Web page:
In doing so, these teachers actually undermine established experts and more than 150 years of scientific research in the field of Evolution. The cautious 60 percent even encourage students to get other explanations for life on earth and so legitimize religious arguments in a scientific field of study. It is a confusing juxtaposition to suggest to students that well-established, evidence-based scientific theories can be debated as if they were personal opinions and beliefs.

Every science teacher has to deal with teaching scientific methodology to students who have a variety of different secular and religious beliefs. One of the foremost evolutionary biologists, Richard Dawkins, has taken a decidedly abrasive tone when categorizing those who don’t share his appreciation of science. He calls these religious people “ignorant, stupid, wicked and insane” and has even written a book, The God Delusion, in which he soundly trounces his religious critics.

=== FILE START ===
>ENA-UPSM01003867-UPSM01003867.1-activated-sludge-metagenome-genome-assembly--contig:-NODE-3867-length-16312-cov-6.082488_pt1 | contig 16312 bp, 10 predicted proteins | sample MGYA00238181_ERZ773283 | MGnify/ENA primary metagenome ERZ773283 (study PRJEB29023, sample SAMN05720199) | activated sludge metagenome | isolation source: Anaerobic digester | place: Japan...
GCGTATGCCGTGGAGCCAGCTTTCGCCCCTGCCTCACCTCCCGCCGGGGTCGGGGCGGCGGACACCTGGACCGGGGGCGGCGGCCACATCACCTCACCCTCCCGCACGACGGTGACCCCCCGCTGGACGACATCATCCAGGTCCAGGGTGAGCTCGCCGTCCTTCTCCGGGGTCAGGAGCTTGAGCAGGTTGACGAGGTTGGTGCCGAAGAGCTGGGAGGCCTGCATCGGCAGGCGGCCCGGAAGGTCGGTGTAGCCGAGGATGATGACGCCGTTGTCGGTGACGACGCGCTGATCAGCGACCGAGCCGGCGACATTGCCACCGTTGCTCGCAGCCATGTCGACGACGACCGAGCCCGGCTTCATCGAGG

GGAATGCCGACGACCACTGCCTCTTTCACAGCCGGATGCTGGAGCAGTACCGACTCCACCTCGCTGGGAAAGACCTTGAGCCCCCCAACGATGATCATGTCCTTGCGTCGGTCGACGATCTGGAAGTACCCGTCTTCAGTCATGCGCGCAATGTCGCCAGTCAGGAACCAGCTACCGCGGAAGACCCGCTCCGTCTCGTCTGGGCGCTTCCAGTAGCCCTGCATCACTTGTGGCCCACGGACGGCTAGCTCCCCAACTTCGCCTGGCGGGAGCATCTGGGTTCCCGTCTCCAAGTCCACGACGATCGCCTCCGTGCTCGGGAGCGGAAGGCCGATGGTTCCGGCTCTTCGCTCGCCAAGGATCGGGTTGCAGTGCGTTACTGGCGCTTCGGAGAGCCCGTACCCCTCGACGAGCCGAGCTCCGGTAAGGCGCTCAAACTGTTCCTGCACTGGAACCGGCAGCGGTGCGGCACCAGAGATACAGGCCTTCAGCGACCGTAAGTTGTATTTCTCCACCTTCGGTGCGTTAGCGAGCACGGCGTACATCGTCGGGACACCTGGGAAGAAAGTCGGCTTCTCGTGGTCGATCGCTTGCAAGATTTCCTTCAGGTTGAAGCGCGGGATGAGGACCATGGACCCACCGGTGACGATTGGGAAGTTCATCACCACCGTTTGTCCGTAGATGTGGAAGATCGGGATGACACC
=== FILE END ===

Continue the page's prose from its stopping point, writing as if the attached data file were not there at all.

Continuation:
Although brilliant, Dawkins is making an elementary mistake by “talking out of school” or outside his area of expertise about religious belief and philosophy. He was even chided by astronomer Neils degrass Tyson, for using his position to pick a fight and expound on his personal beliefs and feelings instead of sticking to his outstanding evolutionary research.

I could not imagine having such an attitude in my biology classes. I have a very simple and direct method to clearly establish the lines between science and religion for my impressionable 14 year olds. On the first day of class, on the first page of their notebooks, I have them write the following concepts:

» No one can tell you what to believe, least of all me.

» My job is to give you the tools to think critically and scientifically about biology.